51.2 cm of snow fell on Ottawa yesterday, apparently the most snow in one day since 1947. And this has been a winter of very little snow.
There’s a tendency to think that when it snows in the UK, drivers’ brains depart from the rest of their bodies, and there’s often a perception that in places such as Ottawa where people are more used to snow, and where winter tyres (and commonly All Wheel Drive) are habitually used, the driving standards may be better. Yesterday there were over 100 accidents in Ottawa, and today’s tally was about 75 by mid afternoon.
Helen, Sue and I battled through the snow to reach P12 (O’Brien) by 10.30, for an enjoyable ski up to ridge road, McKinstry Cabin and on to the Fire Tower, the most distant groomed point in Gatineau Park:
P12 > #40 > #24 > #1 > McKinstry > Fire Tower, and back – 25 km, 600 metres ascent, 5 hours including stops.
Frank caught us up at McKinstry and looked after our bags and got the fire roaring whilst the three of us went to the Fire Tower and back – a 5 km return trip.
It was Helen’s first visit to the Fire Tower for three years, so she was pleased with the achievement, as followers of my Facebook entries may have realised. (I was instructed to upload a photo that could be shared with all Helen’s friends.) Here she is with Sue, at the Fire Tower at around 1pm. The snow flurries that would accompany us for the rest of the day had started by then.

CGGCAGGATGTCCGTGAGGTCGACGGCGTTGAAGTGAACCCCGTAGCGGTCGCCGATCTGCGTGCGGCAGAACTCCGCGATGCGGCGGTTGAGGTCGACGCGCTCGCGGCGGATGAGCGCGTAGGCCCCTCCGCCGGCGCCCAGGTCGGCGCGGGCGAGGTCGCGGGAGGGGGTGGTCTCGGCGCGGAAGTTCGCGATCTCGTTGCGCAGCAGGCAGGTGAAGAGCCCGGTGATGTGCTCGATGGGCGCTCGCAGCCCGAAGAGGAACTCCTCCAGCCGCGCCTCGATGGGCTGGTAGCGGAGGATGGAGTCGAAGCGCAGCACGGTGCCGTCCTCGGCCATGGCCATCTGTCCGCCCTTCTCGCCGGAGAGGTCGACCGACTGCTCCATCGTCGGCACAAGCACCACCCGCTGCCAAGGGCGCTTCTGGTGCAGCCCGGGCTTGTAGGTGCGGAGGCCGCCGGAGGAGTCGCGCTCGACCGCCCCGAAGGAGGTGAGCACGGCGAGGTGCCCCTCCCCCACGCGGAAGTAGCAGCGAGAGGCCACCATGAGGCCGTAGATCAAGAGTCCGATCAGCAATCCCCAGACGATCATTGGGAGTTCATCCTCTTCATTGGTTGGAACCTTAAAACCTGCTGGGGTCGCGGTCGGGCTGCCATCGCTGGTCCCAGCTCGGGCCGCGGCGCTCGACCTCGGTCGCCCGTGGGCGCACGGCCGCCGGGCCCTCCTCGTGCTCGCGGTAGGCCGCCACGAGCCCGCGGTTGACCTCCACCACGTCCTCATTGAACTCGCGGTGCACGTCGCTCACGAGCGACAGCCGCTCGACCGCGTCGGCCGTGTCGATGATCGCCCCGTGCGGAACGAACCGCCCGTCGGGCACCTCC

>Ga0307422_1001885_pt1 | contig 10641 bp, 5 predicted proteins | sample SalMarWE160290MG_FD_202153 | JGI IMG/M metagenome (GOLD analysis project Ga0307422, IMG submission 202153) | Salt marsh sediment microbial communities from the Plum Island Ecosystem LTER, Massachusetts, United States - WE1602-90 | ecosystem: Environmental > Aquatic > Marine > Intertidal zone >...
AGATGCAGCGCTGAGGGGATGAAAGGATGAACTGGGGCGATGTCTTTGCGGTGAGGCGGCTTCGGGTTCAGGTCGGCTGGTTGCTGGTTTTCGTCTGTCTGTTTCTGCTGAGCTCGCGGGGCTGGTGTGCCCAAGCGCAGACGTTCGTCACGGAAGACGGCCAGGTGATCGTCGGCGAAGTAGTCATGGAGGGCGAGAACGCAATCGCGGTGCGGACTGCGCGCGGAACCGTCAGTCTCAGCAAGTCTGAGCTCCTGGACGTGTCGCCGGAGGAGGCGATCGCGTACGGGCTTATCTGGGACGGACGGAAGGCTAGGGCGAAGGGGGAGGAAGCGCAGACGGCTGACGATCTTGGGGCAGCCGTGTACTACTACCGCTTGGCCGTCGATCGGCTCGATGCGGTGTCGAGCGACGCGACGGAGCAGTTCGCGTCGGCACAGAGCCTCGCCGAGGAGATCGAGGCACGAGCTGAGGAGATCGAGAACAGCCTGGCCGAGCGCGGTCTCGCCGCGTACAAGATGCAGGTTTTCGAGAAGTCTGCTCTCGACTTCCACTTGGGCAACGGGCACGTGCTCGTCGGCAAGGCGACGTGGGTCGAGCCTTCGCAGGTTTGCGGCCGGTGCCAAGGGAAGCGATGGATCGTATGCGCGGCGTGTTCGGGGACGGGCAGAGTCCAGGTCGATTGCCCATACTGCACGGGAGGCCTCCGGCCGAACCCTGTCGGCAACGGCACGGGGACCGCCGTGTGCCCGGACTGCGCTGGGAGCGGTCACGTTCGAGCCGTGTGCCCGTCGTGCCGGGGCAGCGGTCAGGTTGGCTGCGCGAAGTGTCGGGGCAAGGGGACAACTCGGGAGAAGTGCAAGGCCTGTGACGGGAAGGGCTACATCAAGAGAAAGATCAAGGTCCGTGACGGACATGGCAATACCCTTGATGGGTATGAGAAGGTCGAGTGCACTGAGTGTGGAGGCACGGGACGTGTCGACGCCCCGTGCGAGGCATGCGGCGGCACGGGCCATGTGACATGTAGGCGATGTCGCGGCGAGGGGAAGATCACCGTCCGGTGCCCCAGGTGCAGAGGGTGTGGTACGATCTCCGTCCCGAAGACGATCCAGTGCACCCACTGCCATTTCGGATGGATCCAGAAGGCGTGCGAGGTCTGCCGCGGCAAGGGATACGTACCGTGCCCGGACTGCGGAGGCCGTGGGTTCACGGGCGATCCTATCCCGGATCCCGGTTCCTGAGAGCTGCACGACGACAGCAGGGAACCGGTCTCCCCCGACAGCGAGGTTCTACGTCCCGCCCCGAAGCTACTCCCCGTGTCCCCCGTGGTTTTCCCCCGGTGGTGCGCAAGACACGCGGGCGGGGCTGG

Here’s Sue after lunch getting ready to leave McKinstry Cabin together with a friendly couple who skied back to P12 at a similar pace to us (it took us 2 hours to get to McKinstry and an hour and a half to get back).
The final descent on trail 40 is quite steep in places, but in today’s soft conditions it’s very easy, even the final ‘dive’ to the car park!
We’ve done this ski many times before, but never in conditions quite so soft. The trail grooming company did well to get the trails groomed so quickly after the heavy snowfall. They are often the butt of complaints, but not today.